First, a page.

Under-fives bust a move in hip-hop classes

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A Scottish dance academy has created a hip-hop syllabus for use in nurseries across Scotland.


Dance teachers will offer the hip-hop dance sessions for under-fives from August

Step It Up Dance has developed an annual syllabus based on the Scottish Curriculum for Excellence that is designed to encourage under-fives to develop listening skills, memory and creative and expressive movement both individually and in groups, all to the sound of artists from Michael Jackson to Mr Scruff.

Owner of Step It Up Dance Niki Hutchison, who founded the company in January 2012, created the urban theme after feedback from children and parents suggested a desire for less conventional music in dance classes.

‘We got so much feedback saying people were sick of hearing nursery rhymes all the time. Hip-hop is so popular with children already, with TV programmes like Got To Dance and Britain’s Got Talent, and the influence of older brothers and sisters. 

'It is more like adult music, but we make sure the language is always appropriate and that way we can bring it to a younger audience. The parents love it and the kids love it too.’

The syllabus is split into four ten-week ‘terms’, which focus on different aspects of dance and movement to help children meet the outcomes of the expressive arts and health and wellbeing aspects of the Curriculum for Excellence:

  • Term one: Fun and games – focusing on the concept of dance and movement
  • Term two: I’m moving up – developing basic moves into something more complex
  • Term three: We are team players – working in partners and teams
  • Term four: I’m a dancer – creating routines, culminating in a final performance for parents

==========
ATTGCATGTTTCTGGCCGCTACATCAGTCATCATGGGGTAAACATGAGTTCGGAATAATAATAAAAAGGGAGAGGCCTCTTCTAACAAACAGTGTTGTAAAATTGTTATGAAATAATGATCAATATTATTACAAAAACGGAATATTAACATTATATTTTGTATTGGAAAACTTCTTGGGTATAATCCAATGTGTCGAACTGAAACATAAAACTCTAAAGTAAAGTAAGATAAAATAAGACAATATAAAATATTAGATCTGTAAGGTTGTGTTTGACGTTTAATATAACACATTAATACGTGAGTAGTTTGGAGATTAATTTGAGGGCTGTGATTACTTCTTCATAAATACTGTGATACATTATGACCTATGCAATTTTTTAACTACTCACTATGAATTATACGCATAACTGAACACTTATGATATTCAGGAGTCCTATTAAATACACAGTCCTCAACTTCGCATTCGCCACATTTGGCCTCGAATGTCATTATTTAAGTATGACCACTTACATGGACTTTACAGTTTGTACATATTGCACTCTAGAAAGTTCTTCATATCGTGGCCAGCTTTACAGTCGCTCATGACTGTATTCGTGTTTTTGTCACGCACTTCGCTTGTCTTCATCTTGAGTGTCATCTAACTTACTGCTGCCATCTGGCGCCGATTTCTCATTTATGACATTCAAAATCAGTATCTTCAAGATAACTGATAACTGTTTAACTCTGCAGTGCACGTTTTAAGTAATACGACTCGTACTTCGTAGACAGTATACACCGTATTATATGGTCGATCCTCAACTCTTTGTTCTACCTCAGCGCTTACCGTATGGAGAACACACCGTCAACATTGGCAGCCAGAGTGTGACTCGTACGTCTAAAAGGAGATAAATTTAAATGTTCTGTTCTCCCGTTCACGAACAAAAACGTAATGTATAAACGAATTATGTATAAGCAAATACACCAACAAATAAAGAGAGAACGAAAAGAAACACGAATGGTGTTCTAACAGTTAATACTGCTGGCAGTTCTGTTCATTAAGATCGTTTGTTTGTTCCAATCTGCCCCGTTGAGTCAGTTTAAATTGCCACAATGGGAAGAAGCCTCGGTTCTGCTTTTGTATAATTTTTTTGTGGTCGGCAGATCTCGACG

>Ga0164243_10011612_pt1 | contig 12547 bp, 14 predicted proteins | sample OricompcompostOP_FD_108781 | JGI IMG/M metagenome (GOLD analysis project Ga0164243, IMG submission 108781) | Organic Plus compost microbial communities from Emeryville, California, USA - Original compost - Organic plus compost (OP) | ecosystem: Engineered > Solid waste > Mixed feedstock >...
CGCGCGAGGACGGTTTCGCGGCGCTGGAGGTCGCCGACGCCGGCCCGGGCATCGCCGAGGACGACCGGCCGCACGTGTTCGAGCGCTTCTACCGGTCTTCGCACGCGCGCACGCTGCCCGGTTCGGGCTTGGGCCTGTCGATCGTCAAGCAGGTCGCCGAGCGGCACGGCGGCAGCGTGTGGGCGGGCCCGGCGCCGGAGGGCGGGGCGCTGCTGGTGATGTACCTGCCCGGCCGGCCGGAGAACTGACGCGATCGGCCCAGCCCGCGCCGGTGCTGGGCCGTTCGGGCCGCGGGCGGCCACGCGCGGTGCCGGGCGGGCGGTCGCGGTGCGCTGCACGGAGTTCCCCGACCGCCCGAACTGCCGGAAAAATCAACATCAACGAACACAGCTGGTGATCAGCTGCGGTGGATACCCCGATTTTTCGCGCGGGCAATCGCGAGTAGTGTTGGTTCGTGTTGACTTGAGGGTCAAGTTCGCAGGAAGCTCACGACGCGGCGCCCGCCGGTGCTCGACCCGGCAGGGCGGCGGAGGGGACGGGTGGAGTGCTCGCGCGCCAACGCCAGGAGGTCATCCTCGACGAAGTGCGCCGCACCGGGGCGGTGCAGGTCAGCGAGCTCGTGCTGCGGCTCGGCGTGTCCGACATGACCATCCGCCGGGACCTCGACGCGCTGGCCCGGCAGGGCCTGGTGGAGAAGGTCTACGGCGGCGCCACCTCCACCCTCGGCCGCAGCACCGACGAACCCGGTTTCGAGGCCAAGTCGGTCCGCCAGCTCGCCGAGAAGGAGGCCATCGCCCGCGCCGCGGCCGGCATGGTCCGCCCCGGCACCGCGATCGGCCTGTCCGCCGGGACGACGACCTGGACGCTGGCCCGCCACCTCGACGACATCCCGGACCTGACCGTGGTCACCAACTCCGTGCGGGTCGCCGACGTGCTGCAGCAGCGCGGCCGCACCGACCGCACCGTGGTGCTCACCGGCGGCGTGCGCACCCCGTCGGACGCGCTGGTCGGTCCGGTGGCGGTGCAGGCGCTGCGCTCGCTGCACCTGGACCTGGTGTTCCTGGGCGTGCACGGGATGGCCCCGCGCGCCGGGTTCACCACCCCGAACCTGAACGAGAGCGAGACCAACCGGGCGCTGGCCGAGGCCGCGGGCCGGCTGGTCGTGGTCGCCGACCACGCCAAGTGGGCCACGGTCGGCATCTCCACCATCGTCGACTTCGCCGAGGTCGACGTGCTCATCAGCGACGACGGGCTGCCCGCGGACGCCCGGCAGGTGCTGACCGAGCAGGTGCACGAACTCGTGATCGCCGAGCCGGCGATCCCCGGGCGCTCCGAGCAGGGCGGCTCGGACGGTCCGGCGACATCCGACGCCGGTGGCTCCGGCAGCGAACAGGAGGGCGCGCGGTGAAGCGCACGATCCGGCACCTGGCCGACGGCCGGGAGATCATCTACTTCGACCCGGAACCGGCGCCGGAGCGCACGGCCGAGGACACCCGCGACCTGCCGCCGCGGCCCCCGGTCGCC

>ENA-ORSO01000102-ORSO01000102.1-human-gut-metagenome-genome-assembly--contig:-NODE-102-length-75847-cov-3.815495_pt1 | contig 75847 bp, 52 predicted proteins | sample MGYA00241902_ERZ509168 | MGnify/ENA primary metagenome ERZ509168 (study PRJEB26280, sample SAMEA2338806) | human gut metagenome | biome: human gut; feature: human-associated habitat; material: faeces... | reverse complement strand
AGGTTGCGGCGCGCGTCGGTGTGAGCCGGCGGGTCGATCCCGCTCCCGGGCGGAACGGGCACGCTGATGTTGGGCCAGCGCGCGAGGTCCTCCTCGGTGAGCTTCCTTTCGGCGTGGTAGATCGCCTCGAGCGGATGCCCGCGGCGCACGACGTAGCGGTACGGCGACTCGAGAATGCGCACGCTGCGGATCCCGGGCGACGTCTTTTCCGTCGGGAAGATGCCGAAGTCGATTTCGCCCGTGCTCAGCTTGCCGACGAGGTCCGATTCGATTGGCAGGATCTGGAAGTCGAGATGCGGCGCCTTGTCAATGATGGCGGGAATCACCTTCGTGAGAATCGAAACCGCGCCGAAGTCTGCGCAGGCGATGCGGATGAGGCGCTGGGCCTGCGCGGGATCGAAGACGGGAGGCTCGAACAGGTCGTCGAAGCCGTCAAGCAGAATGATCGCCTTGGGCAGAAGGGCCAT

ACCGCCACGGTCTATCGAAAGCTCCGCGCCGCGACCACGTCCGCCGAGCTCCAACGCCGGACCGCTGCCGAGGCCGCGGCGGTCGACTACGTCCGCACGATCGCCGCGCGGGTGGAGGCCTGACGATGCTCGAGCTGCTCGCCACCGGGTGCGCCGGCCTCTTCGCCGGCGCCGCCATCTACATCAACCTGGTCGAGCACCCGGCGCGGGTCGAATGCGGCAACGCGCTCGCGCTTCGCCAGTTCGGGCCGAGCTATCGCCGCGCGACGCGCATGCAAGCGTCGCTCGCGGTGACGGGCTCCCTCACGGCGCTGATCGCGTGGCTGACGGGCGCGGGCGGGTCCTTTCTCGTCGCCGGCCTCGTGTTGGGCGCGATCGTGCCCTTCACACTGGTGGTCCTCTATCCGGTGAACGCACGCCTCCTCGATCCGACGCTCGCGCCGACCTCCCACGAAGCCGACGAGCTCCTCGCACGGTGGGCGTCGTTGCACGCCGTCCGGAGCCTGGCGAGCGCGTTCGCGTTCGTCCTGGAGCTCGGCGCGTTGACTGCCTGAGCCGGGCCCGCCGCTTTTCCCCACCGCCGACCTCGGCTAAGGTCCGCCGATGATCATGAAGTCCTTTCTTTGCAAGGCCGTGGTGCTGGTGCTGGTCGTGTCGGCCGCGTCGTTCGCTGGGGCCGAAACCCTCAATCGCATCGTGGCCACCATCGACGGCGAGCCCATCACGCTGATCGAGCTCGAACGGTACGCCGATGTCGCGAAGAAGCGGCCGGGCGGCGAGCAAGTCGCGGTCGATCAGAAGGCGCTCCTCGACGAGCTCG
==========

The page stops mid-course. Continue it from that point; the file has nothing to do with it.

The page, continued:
Participating children will all receive a personalised ‘Moves Manual’ to help them keep track of what they have learned, with a stamp received for every new skill mastered.

Ms Hutchison said her work on research for local government prior to setting up the business, in particular a project on anti-social behaviour, inspired her approach.

'I realised you can set children on a positive path for the rest of their lives by finding them outlets for activity. If you can start good habits at this young age you can help children to live a healthy, happy life, but it can be difficult when opportunities for getting outside are very limited, especially with our Scottish weather!

'So it’s great to find something like this that engages them, and you see in every class how they love to show they know what they’re doing. They can show off, build their confidence and get satisfaction from that, and also find that they enjoy exercise.’

Following taster sessions and trials in settings across Scotland this spring, Ms Hutchison’s team of qualified dance teachers will deliver the hip-hop lessons in nurseries from August.



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